Yesterday, the Norwegian government proposed to introduce tuition fees for international students from outside the European Economic Area (EEA).
Nearly 100 students were protesting the proposal when Isaksen came to the University of Oslo (UiO) to launch his long-term plan for higher education.
– It is very important to defend the principle that higher education in Norway should be free. In our society, equal opportunities is fundamental, and the introduction of tuition fees for international students challenges this principle, says Marianne Andenæs, leader of the Student Parliament at the University of Oslo.
Andenæs and University Rector Ole Petter Ottersen met Minister Torbjørn Røe Isaksen at Blindern to emphatically signal their opposition to the proposal.
– It is important to mobilize more people to understand that this does not only affect the international students. In other countries where tuition fees for international students have been introduced, this has also affected the other students, says Andenæs.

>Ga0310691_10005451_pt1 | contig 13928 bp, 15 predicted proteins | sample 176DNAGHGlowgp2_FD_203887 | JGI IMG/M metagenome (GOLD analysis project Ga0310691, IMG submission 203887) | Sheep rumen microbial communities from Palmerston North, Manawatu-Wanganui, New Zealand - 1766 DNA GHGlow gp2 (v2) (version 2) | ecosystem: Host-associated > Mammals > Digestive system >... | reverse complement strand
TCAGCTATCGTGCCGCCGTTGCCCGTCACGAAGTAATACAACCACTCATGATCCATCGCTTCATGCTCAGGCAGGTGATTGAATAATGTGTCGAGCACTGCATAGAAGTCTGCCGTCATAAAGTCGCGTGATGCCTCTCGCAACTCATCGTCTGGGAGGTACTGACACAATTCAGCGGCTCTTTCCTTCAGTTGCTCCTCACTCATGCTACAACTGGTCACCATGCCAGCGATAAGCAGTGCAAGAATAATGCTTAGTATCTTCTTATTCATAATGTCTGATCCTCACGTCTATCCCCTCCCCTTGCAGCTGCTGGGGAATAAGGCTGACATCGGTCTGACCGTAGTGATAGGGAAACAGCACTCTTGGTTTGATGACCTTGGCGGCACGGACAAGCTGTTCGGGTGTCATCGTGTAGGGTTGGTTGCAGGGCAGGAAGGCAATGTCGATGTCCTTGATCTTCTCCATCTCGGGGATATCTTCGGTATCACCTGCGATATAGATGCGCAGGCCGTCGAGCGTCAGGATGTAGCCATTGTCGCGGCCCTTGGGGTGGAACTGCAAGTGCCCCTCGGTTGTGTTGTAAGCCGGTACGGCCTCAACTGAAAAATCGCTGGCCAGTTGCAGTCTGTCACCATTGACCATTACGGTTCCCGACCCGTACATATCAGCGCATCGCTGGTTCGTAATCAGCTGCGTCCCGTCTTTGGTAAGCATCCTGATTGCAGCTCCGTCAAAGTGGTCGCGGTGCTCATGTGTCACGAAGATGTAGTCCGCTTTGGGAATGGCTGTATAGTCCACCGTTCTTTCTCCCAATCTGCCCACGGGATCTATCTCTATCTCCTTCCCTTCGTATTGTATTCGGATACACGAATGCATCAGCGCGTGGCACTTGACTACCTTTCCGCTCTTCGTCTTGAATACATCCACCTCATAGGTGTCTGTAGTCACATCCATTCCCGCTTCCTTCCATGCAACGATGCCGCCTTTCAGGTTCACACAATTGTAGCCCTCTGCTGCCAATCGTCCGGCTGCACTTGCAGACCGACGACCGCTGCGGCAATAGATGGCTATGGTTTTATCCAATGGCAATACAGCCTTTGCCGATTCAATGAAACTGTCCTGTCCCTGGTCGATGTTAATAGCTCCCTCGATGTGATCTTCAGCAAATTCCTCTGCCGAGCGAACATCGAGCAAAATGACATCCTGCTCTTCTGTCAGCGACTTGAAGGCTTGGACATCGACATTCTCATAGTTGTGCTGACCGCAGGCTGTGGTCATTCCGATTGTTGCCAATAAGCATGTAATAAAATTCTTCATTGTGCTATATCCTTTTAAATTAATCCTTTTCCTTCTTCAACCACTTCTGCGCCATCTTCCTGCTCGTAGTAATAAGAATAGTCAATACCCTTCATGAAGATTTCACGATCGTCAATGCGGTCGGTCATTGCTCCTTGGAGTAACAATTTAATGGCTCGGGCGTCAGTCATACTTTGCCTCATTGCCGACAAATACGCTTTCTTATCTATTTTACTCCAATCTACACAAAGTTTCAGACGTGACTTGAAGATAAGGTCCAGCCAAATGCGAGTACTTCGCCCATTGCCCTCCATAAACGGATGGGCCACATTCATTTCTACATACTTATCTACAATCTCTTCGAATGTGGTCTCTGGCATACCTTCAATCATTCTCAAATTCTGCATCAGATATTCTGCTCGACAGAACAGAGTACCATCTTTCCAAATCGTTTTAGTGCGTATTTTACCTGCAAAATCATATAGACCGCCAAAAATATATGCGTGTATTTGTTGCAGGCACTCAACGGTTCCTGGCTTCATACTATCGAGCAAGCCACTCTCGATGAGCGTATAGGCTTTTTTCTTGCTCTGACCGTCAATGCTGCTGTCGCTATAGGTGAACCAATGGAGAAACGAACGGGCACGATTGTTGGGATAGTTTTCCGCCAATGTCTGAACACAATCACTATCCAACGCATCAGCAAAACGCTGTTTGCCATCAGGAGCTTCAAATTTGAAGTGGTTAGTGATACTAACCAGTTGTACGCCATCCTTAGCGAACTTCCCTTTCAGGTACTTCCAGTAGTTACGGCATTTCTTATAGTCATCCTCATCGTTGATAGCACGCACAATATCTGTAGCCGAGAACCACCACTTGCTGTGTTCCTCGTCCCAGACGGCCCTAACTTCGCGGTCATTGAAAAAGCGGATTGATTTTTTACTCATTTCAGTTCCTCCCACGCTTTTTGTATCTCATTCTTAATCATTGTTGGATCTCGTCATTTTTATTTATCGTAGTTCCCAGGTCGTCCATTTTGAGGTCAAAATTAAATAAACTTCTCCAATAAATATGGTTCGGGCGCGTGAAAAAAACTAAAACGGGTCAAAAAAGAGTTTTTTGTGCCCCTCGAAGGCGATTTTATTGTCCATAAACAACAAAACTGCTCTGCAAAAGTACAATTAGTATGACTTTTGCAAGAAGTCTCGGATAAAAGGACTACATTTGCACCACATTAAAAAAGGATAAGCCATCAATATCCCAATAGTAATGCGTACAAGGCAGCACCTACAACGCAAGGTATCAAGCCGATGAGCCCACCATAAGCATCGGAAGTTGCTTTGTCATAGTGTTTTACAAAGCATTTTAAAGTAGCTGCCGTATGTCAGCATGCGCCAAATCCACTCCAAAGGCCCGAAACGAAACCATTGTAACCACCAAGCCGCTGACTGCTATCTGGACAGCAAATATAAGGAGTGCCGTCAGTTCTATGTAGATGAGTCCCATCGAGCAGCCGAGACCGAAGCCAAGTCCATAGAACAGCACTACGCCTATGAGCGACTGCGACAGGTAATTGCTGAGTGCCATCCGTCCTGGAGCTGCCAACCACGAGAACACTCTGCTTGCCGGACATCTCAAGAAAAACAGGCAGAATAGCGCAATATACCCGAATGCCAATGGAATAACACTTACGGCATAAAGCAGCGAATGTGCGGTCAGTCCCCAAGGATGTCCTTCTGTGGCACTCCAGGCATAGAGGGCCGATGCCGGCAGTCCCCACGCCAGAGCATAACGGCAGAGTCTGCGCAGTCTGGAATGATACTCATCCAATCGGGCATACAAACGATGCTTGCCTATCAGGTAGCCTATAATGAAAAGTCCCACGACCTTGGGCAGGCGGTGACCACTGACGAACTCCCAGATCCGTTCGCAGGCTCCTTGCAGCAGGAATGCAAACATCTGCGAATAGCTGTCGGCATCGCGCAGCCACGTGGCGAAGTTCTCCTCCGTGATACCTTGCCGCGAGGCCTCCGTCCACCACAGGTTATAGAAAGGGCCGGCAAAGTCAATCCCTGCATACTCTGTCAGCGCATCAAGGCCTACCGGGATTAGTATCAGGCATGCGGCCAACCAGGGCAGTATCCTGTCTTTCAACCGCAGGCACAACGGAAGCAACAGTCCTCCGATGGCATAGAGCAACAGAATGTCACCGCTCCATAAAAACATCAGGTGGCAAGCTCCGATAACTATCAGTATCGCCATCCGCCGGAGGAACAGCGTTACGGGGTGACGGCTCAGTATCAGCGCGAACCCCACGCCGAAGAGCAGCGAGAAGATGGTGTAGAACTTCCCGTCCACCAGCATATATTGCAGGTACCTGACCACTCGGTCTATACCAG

Support from union
The Norwegian union Norsk Tjenestemanslag at UiO (NTL UiO) were also present during the protest to support students in the fight against tuition fees.
– The introduction of tuition fees will not lead to more students with a foreign background in Norway, – on the contrary. International students are very important, not only for the universities, but for all of Norway, says Mari Helen Varøy, Director of NTL UiO.
She is very disappointed by the proposal.
– Both the liberal party Venstre and the Christian-Democratic party Kristelig Folkeparti have clearly voiced their opposition to the proposal. Parliament does not support the proposal, says Varøy.
Anders Kvernmo Langset, head of the Norwegian Student Organization (NSO) is pleased that so many showed up to demonstrate with just a few hours notice.
– Tuition fees for international students violates the basic principle that higher education should be free and accessible to all. You should not be dependent on your parents' finances to study in Norway, he says.
– We will do everything we can to ensure that this proposal does not become law, says Langset.
Minister: – as expected
The Minister of Education and Research, Torbjørn Røe Isaksen was not surprised by the demonstration.
– We know that both student organizations and the higher education sector in general does not want tuition fees, but we hope that they will be reassured by the fact that this is not a backdoor attempt to introduce tuition fees for everyone, says Isaksen.
He told Universitas that he would have been more surprised if no-one had turned up to demonstrate.
– Iʼve just been through a teacher strike where I was greeted by 800 striking teachers in Stavanger, so Iʼm prepared for it. It would be more worrying if no-one bothered to come and hold up a poster, he said.